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  • Question 1/9

    Can your birth order affect your job choice?

  • Answer 1/9

    Can your birth order affect your job choice?

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    A first-born or only child may be more likely to become a doctor or lawyer. Younger siblings more often turn to the arts or the outdoors. In part, you can credit parenting.

     

    Parents may over-protect oldests or onlies. So they tend to follow more brain-based interests. When later children show up, parents can be more relaxed and hands-off.

  • Question 1/9

    Of the first 23 American astronauts in space, how many were firstborns?

  • Answer 1/9

    Of the first 23 American astronauts in space, how many were firstborns?

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    All seven of the original Mercury astronauts were firstborns. Other famous firstborn trail-blazers: Winston Churchill, Hillary Rodham Clinton, and Oprah Winfrey.

  • Answer 1/9

    Most CEOs are:

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    It’s lonely at the top -- or at least, at the beginning! A 2007 survey of corporate leaders found that 43% of CEOs were firstborns, 33% were middle children, and 23% were youngest children.

  • Question 1/9

    Who’s more likely to play contact sports like football?

  • Answer 1/9

    Who’s more likely to play contact sports like football?

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    A younger brother is more likely to put on the pads -- or go ski jumping, sky diving, motorcycle racing, or play lacrosse -- than his older brother.

     

    A study that looked at birth order and "dangerous" sports in college students found that firstborn men were more likely to avoid those sports. Younger brothers were more daredevil.

  • Question 1/9

    How much quality time do parents give firstborns compared with kids born later?

  • Answer 1/9

    How much quality time do parents give firstborns compared with kids born later?

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    Even when parents try to be even-steven, it rarely works out that way. Kids born first get as much as 3,000 more hours of quality time with parents than younger siblings do at the same age.

     

    Parents spend about equal time with two or more kids. But there's less total free time than there was when a firstborn passed through a given age.

  • Question 1/9

    As moms get older, they feel closest to their ...

  • Answer 1/9

    As moms get older, they feel closest to their ...

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    Older moms say they feel closest to their "babies" no matter what the family size or spacing between kids.

     

    In the same study, mothers said firstborns were the ones they'd turn to when facing personal problems or a crisis.

  • Question 1/9

    Who's more likely to put pressure on himself?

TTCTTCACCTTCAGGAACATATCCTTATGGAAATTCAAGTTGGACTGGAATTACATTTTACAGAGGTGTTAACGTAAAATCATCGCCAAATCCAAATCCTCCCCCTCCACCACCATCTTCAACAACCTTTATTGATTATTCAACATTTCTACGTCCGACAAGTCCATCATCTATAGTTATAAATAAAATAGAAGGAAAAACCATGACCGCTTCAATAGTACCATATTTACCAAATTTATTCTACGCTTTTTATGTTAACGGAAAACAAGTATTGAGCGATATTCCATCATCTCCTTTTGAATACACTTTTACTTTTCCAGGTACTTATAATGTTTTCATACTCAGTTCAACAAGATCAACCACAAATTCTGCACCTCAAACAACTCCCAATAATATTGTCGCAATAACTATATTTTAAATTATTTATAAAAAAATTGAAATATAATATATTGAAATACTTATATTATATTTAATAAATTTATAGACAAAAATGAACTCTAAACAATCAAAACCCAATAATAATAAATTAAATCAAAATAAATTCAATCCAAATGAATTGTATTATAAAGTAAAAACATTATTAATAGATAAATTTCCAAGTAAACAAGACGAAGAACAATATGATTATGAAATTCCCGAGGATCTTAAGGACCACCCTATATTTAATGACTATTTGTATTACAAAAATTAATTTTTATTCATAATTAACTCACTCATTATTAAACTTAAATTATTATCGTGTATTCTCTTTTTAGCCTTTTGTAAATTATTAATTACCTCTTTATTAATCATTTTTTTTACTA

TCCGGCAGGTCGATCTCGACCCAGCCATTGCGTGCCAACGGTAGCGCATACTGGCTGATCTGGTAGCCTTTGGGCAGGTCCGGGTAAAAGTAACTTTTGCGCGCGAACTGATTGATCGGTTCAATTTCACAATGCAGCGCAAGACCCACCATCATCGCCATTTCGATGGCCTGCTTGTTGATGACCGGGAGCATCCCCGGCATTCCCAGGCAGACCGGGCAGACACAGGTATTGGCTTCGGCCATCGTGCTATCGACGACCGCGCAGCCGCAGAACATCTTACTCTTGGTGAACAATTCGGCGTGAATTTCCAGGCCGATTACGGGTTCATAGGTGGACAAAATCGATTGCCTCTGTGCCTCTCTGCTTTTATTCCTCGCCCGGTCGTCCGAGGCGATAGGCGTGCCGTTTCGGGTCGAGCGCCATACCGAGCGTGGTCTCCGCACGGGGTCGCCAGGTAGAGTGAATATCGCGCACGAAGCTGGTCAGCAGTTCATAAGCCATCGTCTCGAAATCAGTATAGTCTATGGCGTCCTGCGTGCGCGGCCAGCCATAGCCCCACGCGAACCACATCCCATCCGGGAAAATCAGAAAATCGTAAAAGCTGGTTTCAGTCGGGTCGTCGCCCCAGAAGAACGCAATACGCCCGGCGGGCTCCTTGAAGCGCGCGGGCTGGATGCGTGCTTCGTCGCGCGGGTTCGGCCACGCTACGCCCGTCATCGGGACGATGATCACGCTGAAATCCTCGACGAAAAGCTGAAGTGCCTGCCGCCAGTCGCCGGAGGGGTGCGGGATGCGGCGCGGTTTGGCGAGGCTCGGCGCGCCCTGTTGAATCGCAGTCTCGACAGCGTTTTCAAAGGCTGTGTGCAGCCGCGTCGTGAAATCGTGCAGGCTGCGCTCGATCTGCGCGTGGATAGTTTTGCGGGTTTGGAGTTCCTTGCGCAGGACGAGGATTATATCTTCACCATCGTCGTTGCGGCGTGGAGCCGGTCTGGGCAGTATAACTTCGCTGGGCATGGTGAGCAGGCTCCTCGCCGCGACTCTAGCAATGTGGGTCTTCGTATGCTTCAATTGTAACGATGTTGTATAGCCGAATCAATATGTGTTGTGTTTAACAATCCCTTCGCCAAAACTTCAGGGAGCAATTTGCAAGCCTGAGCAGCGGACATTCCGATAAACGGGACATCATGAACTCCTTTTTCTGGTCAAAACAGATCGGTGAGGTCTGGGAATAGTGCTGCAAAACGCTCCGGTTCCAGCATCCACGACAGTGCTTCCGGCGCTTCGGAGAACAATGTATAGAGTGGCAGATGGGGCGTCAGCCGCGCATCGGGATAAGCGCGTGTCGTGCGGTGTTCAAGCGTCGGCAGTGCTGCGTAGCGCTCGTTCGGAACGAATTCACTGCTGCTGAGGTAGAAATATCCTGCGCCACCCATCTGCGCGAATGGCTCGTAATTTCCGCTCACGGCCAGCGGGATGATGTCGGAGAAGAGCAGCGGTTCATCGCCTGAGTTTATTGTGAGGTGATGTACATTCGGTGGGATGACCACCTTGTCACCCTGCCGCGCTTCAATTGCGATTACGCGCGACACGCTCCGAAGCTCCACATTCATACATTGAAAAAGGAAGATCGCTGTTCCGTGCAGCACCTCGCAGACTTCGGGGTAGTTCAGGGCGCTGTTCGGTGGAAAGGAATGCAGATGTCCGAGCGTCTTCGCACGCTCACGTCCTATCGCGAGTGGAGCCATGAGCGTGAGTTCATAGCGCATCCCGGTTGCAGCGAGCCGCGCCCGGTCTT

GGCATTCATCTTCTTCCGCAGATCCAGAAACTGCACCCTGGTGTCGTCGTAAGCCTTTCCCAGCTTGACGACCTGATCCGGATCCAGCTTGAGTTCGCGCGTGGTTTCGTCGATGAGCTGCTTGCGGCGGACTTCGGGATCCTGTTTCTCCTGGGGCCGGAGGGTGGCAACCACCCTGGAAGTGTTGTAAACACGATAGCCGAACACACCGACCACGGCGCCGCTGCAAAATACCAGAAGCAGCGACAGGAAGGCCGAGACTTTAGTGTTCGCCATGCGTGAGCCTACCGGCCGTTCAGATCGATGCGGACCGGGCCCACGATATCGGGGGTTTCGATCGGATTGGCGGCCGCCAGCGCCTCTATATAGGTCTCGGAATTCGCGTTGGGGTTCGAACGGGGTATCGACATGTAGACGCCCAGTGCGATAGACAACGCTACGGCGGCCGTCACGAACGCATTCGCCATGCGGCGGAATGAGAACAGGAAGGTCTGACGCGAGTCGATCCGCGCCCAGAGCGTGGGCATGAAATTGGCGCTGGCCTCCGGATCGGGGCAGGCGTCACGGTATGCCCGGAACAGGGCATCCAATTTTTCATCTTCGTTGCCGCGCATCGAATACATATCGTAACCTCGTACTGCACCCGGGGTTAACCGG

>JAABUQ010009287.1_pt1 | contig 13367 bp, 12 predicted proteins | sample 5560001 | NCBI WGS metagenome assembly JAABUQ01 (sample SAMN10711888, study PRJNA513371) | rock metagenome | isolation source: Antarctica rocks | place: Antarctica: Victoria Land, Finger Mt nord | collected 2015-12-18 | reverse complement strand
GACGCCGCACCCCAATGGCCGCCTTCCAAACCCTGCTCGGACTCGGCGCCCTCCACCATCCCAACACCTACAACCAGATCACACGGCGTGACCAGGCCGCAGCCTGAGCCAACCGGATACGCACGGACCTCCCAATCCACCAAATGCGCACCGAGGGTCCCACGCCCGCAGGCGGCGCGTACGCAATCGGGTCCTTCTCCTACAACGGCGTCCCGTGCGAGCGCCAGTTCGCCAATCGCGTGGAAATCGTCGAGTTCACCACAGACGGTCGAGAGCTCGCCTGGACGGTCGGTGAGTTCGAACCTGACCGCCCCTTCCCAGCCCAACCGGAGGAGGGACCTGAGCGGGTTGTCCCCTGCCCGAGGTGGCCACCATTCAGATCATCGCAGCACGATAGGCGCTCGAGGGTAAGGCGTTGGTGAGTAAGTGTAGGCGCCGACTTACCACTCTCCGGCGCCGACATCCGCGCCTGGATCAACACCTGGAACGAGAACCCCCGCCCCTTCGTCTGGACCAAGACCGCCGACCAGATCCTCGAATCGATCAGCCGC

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    Who's more likely to put pressure on himself?

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    Firsborns tend to try to be "perfect" more often than later-borns. But kids without siblings, who are often treated like little adults, seem to have even more of this trait.

  • Question 1/9

    How many people have at least one brother or sister?

  • Answer 1/9

    How many people have at least one brother or sister?

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    It's clear why birth order interests us so much. Most of us weren't born as the only child in a family.

     

    Kids who are spaced less than two years apart often have more conflict than those born more than two years apart, pediatricians say. 

  • Question 1/9

    Parents call the doctor less often with later-born children.

  • Answer 1/9

    Parents call the doctor less often with later-born children.

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    Doctors often tell new parents there's no such thing as a dumb question. Parents climb a steep learning curve about how to take care of a child.

     

    That's why studies show that they call the doctor more with a firstborn. But time builds confidence. Parents also figure out which problems a doctor can help with and which they can handle on their own.

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Sources | Reviewed by Roy Benaroch, MD on May 03, 2016 Medically Reviewed on May 03, 2016

Reviewed by Roy Benaroch, MD on
May 03, 2016

IMAGE PROVIDED BY:

IOFOTO/ Veer

 

SOURCES

Suitor, J. The Gerontologist,  April 1, 2012.

Aerospace.org: "Birth Order and Pilots."

BusinessWire: “Vistage International Survey Reveals More CEOs Are First Born."

Brigham Young University: "Birth Order Research: It's About Time."

Education Resources Information Center: "Birth Order and Preference for Dangerous Sports Among Males."

HealthyChildren.org: "Family Life."

Ohio State University: "Birth Order Affects Career Interests, Study Shows."

ScientificAmerican: "How Birth Order Affects Your Personality."

University of Maine Cooperative Extension: "Family Issue Facts."

This tool does not provide medical advice.
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